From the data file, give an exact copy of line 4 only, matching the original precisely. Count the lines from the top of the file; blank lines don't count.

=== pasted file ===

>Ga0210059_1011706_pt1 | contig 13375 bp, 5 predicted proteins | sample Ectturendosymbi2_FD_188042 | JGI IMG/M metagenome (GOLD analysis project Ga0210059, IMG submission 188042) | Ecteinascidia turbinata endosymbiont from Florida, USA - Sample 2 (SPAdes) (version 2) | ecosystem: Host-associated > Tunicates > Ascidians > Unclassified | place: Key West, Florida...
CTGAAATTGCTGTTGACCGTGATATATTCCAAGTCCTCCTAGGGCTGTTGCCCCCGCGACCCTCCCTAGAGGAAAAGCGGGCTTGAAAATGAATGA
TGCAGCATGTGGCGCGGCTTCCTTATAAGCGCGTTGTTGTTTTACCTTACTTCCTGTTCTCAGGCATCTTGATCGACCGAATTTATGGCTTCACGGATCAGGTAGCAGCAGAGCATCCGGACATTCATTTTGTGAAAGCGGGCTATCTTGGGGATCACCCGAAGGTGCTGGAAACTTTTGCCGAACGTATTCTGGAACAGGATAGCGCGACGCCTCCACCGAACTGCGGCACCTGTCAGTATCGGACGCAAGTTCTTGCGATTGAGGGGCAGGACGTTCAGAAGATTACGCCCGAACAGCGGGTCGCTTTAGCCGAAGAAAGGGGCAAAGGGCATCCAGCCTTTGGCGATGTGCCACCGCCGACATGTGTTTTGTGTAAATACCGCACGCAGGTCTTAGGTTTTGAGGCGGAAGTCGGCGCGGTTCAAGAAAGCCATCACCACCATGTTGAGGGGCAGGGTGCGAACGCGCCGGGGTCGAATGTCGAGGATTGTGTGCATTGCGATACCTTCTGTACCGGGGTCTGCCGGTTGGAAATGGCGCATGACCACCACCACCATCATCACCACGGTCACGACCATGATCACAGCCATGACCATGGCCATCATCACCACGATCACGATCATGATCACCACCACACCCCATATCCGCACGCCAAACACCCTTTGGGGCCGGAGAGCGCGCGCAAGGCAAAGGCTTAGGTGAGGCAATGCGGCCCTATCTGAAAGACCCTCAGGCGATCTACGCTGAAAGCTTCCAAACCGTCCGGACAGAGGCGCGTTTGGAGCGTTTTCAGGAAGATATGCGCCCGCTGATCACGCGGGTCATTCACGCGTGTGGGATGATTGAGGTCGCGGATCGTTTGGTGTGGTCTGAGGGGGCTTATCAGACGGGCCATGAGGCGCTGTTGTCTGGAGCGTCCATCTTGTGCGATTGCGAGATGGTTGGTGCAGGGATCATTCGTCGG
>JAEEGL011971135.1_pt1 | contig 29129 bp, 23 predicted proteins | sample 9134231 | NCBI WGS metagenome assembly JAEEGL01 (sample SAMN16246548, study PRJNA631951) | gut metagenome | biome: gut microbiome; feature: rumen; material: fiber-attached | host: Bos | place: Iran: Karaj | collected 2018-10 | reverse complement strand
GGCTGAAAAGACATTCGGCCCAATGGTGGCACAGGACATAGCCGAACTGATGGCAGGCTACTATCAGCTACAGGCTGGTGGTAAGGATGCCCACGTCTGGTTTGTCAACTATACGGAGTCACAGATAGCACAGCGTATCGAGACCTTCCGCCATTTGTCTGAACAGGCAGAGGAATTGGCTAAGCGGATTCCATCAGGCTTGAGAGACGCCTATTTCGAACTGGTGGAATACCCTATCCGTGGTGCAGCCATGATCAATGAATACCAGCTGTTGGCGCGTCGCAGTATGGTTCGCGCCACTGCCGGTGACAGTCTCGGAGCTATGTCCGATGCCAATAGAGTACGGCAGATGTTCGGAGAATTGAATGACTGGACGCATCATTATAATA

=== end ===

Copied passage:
>JAEEGL011971135.1_pt1 | contig 29129 bp, 23 predicted proteins | sample 9134231 | NCBI WGS metagenome assembly JAEEGL01 (sample SAMN16246548, study PRJNA631951) | gut metagenome | biome: gut microbiome; feature: rumen; material: fiber-attached | host: Bos | place: Iran: Karaj | collected 2018-10 | reverse complement strand